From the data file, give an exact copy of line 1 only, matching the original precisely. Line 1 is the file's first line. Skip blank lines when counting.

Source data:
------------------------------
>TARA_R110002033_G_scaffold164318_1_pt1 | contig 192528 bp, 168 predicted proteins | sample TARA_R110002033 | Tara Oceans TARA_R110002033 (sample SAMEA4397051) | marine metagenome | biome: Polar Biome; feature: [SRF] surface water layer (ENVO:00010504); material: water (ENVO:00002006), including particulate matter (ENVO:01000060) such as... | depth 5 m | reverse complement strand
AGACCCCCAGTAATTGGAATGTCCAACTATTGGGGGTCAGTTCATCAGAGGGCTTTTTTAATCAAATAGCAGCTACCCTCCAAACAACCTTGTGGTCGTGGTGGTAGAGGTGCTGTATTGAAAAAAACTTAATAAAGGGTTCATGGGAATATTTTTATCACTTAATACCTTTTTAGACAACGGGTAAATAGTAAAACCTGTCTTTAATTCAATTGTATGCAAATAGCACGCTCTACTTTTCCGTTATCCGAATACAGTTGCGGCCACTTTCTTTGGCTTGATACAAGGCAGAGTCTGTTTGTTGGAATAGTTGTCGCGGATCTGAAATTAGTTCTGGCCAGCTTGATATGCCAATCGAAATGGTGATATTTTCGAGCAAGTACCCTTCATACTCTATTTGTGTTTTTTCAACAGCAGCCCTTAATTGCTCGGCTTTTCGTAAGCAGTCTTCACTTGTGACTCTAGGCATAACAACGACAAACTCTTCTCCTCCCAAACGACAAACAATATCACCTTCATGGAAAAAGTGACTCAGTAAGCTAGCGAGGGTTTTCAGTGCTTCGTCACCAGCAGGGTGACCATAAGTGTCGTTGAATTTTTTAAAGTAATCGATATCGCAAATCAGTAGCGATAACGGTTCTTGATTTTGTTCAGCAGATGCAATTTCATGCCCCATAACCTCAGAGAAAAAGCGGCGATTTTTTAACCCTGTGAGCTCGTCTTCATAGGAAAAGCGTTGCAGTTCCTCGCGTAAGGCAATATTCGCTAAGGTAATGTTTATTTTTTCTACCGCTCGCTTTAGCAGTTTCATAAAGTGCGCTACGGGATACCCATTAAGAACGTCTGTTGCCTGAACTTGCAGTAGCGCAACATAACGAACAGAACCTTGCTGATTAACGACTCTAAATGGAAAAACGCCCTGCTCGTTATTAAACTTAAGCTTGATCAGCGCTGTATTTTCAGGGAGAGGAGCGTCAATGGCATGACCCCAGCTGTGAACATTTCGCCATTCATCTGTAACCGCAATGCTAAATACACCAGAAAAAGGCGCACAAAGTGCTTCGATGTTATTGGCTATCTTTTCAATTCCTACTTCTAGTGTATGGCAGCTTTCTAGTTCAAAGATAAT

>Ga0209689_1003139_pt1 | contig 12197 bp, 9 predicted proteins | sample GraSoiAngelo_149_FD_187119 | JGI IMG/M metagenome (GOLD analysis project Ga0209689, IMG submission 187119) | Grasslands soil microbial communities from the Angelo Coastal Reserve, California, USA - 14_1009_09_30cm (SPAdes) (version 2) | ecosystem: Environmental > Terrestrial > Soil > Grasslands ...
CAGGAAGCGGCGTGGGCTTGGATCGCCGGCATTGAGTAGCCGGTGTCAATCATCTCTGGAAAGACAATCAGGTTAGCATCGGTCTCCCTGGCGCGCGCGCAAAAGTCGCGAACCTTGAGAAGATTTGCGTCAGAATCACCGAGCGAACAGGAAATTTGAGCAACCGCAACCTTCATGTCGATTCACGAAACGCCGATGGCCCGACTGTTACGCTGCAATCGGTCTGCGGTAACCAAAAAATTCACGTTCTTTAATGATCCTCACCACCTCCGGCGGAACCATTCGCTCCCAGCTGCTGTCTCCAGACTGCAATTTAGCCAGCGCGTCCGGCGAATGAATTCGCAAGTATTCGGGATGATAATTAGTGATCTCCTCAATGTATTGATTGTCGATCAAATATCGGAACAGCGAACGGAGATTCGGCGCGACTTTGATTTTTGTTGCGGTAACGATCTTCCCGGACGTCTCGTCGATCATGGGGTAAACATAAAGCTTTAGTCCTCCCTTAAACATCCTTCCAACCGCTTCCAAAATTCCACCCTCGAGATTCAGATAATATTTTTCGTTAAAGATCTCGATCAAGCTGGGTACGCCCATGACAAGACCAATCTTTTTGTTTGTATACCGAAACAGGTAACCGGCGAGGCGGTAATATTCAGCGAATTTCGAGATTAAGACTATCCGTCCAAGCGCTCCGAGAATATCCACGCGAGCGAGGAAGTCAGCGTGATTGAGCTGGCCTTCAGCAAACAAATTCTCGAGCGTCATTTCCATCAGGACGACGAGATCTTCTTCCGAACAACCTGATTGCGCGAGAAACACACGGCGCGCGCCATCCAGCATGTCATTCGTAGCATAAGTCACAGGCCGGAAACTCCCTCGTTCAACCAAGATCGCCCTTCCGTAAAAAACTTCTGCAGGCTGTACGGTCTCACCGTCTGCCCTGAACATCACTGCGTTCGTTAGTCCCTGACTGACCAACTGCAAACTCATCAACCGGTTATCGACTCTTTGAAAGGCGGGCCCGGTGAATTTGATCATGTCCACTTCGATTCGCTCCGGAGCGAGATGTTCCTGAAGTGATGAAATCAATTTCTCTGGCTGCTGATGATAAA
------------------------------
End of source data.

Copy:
>TARA_R110002033_G_scaffold164318_1_pt1 | contig 192528 bp, 168 predicted proteins | sample TARA_R110002033 | Tara Oceans TARA_R110002033 (sample SAMEA4397051) | marine metagenome | biome: Polar Biome; feature: [SRF] surface water layer (ENVO:00010504); material: water (ENVO:00002006), including particulate matter (ENVO:01000060) such as... | depth 5 m | reverse complement strand